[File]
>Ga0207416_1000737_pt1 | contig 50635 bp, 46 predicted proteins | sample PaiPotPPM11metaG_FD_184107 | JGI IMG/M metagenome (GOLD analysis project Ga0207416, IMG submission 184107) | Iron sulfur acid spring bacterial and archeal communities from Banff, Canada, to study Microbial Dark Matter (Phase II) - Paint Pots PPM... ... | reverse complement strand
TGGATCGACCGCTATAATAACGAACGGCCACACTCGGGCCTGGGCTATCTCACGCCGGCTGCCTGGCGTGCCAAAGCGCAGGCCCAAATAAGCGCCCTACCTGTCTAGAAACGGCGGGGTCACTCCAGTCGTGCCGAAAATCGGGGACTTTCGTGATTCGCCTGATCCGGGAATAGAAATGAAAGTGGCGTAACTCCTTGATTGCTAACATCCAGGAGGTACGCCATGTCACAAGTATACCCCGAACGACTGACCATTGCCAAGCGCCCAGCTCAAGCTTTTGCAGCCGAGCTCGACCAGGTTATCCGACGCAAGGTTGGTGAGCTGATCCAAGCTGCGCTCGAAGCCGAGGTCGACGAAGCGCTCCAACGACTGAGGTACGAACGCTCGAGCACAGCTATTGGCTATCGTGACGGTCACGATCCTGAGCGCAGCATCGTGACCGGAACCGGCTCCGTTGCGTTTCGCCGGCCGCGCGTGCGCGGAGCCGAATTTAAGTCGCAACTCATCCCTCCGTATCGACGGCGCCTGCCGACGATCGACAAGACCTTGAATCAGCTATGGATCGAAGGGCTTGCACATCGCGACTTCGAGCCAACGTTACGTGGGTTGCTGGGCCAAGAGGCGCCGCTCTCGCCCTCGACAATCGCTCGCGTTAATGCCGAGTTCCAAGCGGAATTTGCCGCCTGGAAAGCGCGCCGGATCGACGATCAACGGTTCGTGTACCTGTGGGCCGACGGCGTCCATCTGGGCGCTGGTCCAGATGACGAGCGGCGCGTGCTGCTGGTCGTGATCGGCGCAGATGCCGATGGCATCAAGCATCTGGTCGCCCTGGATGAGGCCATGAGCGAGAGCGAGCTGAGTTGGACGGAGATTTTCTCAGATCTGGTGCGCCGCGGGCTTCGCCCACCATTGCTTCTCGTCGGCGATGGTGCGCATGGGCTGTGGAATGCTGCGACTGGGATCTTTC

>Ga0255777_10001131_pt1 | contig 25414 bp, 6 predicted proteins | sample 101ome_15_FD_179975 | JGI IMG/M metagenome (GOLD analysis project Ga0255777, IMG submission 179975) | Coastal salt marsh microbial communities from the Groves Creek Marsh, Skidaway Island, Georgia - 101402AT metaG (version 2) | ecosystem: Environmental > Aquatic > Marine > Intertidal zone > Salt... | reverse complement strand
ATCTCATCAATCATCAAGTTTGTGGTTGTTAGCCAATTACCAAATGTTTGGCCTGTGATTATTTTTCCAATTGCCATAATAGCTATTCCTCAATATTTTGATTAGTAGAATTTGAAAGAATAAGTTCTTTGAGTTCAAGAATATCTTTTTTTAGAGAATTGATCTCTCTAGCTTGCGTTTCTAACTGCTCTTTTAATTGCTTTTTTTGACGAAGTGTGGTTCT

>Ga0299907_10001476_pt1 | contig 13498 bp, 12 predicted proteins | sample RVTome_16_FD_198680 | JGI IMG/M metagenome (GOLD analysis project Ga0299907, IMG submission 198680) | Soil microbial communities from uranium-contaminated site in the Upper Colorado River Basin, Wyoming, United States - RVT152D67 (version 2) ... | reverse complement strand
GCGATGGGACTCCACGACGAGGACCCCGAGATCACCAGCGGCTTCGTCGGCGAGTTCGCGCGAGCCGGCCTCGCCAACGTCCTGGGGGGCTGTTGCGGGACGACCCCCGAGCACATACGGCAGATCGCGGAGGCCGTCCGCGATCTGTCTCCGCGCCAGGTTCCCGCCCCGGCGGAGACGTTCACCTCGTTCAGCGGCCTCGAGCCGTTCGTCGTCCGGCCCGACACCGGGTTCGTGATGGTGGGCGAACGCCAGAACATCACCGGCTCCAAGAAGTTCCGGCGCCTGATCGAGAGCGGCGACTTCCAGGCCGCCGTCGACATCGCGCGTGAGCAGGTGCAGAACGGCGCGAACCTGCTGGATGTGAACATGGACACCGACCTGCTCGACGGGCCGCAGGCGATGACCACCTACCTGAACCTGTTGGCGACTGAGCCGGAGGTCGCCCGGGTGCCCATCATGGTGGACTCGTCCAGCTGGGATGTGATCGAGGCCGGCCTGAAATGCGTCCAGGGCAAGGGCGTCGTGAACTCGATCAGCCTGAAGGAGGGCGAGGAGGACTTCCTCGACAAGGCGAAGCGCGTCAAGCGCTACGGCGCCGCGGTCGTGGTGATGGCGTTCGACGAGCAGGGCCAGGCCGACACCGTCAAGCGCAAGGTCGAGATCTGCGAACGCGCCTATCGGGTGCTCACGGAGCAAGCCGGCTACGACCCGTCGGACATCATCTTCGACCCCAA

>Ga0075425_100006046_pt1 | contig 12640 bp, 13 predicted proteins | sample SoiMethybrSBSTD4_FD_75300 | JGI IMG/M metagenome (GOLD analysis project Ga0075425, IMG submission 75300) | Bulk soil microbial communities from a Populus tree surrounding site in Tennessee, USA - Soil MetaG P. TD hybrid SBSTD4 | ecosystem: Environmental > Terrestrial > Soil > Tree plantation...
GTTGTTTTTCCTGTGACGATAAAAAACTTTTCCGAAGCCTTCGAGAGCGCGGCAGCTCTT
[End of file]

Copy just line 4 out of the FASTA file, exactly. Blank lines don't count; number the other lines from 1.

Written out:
ATCTCATCAATCATCAAGTTTGTGGTTGTTAGCCAATTACCAAATGTTTGGCCTGTGATTATTTTTCCAATTGCCATAATAGCTATTCCTCAATATTTTGATTAGTAGAATTTGAAAGAATAAGTTCTTTGAGTTCAAGAATATCTTTTTTTAGAGAATTGATCTCTCTAGCTTGCGTTTCTAACTGCTCTTTTAATTGCTTTTTTTGACGAAGTGTGGTTCT